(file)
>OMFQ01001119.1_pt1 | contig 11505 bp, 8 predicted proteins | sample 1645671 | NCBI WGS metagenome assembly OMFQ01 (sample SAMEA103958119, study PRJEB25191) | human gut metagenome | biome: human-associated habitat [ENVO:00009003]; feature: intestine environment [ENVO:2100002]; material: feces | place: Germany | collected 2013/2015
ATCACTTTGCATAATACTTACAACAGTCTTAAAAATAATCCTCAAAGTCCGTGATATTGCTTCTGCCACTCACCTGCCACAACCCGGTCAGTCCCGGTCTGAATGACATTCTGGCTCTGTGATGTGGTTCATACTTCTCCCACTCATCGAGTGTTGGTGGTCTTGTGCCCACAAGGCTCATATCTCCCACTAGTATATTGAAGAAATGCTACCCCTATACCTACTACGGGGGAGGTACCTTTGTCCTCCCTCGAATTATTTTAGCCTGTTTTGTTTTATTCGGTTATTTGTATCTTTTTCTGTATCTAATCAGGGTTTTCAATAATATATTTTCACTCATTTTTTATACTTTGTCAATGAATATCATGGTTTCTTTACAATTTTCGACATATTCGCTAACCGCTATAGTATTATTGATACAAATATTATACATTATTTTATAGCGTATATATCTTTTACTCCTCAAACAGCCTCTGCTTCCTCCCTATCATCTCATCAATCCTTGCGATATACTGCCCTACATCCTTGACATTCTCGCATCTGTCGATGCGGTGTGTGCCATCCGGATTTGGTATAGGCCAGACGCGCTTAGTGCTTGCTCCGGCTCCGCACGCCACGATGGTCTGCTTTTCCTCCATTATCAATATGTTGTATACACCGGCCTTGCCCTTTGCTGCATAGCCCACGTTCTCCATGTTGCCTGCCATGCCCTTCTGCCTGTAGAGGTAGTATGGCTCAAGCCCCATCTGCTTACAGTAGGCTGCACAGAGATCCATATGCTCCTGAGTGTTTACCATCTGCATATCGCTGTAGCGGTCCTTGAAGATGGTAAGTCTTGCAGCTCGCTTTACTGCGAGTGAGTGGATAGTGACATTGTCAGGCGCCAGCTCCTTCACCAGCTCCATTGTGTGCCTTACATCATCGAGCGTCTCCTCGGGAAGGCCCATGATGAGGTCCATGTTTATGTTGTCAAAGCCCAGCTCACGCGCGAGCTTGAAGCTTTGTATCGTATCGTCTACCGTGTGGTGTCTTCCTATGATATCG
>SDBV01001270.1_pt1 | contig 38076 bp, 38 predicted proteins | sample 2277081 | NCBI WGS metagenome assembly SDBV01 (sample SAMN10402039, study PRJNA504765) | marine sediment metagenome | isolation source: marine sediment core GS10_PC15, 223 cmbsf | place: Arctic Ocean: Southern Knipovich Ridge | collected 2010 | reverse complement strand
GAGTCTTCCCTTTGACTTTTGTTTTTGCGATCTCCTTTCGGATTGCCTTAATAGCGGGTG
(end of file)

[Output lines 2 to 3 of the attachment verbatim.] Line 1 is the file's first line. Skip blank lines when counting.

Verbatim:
ATCACTTTGCATAATACTTACAACAGTCTTAAAAATAATCCTCAAAGTCCGTGATATTGCTTCTGCCACTCACCTGCCACAACCCGGTCAGTCCCGGTCTGAATGACATTCTGGCTCTGTGATGTGGTTCATACTTCTCCCACTCATCGAGTGTTGGTGGTCTTGTGCCCACAAGGCTCATATCTCCCACTAGTATATTGAAGAAATGCTACCCCTATACCTACTACGGGGGAGGTACCTTTGTCCTCCCTCGAATTATTTTAGCCTGTTTTGTTTTATTCGGTTATTTGTATCTTTTTCTGTATCTAATCAGGGTTTTCAATAATATATTTTCACTCATTTTTTATACTTTGTCAATGAATATCATGGTTTCTTTACAATTTTCGACATATTCGCTAACCGCTATAGTATTATTGATACAAATATTATACATTATTTTATAGCGTATATATCTTTTACTCCTCAAACAGCCTCTGCTTCCTCCCTATCATCTCATCAATCCTTGCGATATACTGCCCTACATCCTTGACATTCTCGCATCTGTCGATGCGGTGTGTGCCATCCGGATTTGGTATAGGCCAGACGCGCTTAGTGCTTGCTCCGGCTCCGCACGCCACGATGGTCTGCTTTTCCTCCATTATCAATATGTTGTATACACCGGCCTTGCCCTTTGCTGCATAGCCCACGTTCTCCATGTTGCCTGCCATGCCCTTCTGCCTGTAGAGGTAGTATGGCTCAAGCCCCATCTGCTTACAGTAGGCTGCACAGAGATCCATATGCTCCTGAGTGTTTACCATCTGCATATCGCTGTAGCGGTCCTTGAAGATGGTAAGTCTTGCAGCTCGCTTTACTGCGAGTGAGTGGATAGTGACATTGTCAGGCGCCAGCTCCTTCACCAGCTCCATTGTGTGCCTTACATCATCGAGCGTCTCCTCGGGAAGGCCCATGATGAGGTCCATGTTTATGTTGTCAAAGCCCAGCTCACGCGCGAGCTTGAAGCTTTGTATCGTATCGTCTACCGTGTGGTGTCTTCCTATGATATCG
>SDBV01001270.1_pt1 | contig 38076 bp, 38 predicted proteins | sample 2277081 | NCBI WGS metagenome assembly SDBV01 (sample SAMN10402039, study PRJNA504765) | marine sediment metagenome | isolation source: marine sediment core GS10_PC15, 223 cmbsf | place: Arctic Ocean: Southern Knipovich Ridge | collected 2010 | reverse complement strand